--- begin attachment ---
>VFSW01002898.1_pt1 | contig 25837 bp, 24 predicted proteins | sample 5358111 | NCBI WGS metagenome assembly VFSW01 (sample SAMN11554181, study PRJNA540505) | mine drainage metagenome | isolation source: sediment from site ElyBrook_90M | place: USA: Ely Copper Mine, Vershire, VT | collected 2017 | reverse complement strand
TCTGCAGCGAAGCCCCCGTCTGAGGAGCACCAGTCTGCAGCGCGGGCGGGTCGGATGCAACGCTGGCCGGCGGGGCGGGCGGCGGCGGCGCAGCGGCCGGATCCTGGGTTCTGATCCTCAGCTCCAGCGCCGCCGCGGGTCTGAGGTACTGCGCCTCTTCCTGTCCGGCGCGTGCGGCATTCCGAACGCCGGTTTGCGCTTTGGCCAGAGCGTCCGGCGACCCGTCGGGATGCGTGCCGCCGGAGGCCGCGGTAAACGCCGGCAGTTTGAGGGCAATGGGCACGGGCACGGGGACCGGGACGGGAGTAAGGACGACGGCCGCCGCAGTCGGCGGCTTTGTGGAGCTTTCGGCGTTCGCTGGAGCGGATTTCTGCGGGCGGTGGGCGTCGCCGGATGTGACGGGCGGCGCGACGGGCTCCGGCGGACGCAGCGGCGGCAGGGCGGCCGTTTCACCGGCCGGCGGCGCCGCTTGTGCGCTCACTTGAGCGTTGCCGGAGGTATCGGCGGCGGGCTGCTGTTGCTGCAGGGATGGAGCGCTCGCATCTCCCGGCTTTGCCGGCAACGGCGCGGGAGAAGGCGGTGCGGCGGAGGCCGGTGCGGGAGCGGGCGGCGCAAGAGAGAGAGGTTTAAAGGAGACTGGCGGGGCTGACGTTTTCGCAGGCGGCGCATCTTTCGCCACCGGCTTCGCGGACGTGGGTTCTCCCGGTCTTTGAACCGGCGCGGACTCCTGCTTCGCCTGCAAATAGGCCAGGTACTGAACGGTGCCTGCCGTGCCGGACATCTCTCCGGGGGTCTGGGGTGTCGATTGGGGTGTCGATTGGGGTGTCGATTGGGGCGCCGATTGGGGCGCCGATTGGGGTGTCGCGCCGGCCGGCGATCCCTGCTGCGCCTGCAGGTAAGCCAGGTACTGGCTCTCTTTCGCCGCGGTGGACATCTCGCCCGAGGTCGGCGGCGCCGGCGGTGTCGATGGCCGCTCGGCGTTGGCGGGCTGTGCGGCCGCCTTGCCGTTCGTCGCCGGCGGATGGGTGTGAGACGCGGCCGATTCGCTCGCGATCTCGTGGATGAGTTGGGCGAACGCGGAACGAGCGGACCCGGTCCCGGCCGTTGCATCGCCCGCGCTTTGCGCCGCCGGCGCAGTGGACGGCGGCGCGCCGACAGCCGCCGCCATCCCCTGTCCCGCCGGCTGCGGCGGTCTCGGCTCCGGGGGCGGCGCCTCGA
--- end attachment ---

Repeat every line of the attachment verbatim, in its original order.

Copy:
>VFSW01002898.1_pt1 | contig 25837 bp, 24 predicted proteins | sample 5358111 | NCBI WGS metagenome assembly VFSW01 (sample SAMN11554181, study PRJNA540505) | mine drainage metagenome | isolation source: sediment from site ElyBrook_90M | place: USA: Ely Copper Mine, Vershire, VT | collected 2017 | reverse complement strand
TCTGCAGCGAAGCCCCCGTCTGAGGAGCACCAGTCTGCAGCGCGGGCGGGTCGGATGCAACGCTGGCCGGCGGGGCGGGCGGCGGCGGCGCAGCGGCCGGATCCTGGGTTCTGATCCTCAGCTCCAGCGCCGCCGCGGGTCTGAGGTACTGCGCCTCTTCCTGTCCGGCGCGTGCGGCATTCCGAACGCCGGTTTGCGCTTTGGCCAGAGCGTCCGGCGACCCGTCGGGATGCGTGCCGCCGGAGGCCGCGGTAAACGCCGGCAGTTTGAGGGCAATGGGCACGGGCACGGGGACCGGGACGGGAGTAAGGACGACGGCCGCCGCAGTCGGCGGCTTTGTGGAGCTTTCGGCGTTCGCTGGAGCGGATTTCTGCGGGCGGTGGGCGTCGCCGGATGTGACGGGCGGCGCGACGGGCTCCGGCGGACGCAGCGGCGGCAGGGCGGCCGTTTCACCGGCCGGCGGCGCCGCTTGTGCGCTCACTTGAGCGTTGCCGGAGGTATCGGCGGCGGGCTGCTGTTGCTGCAGGGATGGAGCGCTCGCATCTCCCGGCTTTGCCGGCAACGGCGCGGGAGAAGGCGGTGCGGCGGAGGCCGGTGCGGGAGCGGGCGGCGCAAGAGAGAGAGGTTTAAAGGAGACTGGCGGGGCTGACGTTTTCGCAGGCGGCGCATCTTTCGCCACCGGCTTCGCGGACGTGGGTTCTCCCGGTCTTTGAACCGGCGCGGACTCCTGCTTCGCCTGCAAATAGGCCAGGTACTGAACGGTGCCTGCCGTGCCGGACATCTCTCCGGGGGTCTGGGGTGTCGATTGGGGTGTCGATTGGGGTGTCGATTGGGGCGCCGATTGGGGCGCCGATTGGGGTGTCGCGCCGGCCGGCGATCCCTGCTGCGCCTGCAGGTAAGCCAGGTACTGGCTCTCTTTCGCCGCGGTGGACATCTCGCCCGAGGTCGGCGGCGCCGGCGGTGTCGATGGCCGCTCGGCGTTGGCGGGCTGTGCGGCCGCCTTGCCGTTCGTCGCCGGCGGATGGGTGTGAGACGCGGCCGATTCGCTCGCGATCTCGTGGATGAGTTGGGCGAACGCGGAACGAGCGGACCCGGTCCCGGCCGTTGCATCGCCCGCGCTTTGCGCCGCCGGCGCAGTGGACGGCGGCGCGCCGACAGCCGCCGCCATCCCCTGTCCCGCCGGCTGCGGCGGTCTCGGCTCCGGGGGCGGCGCCTCGA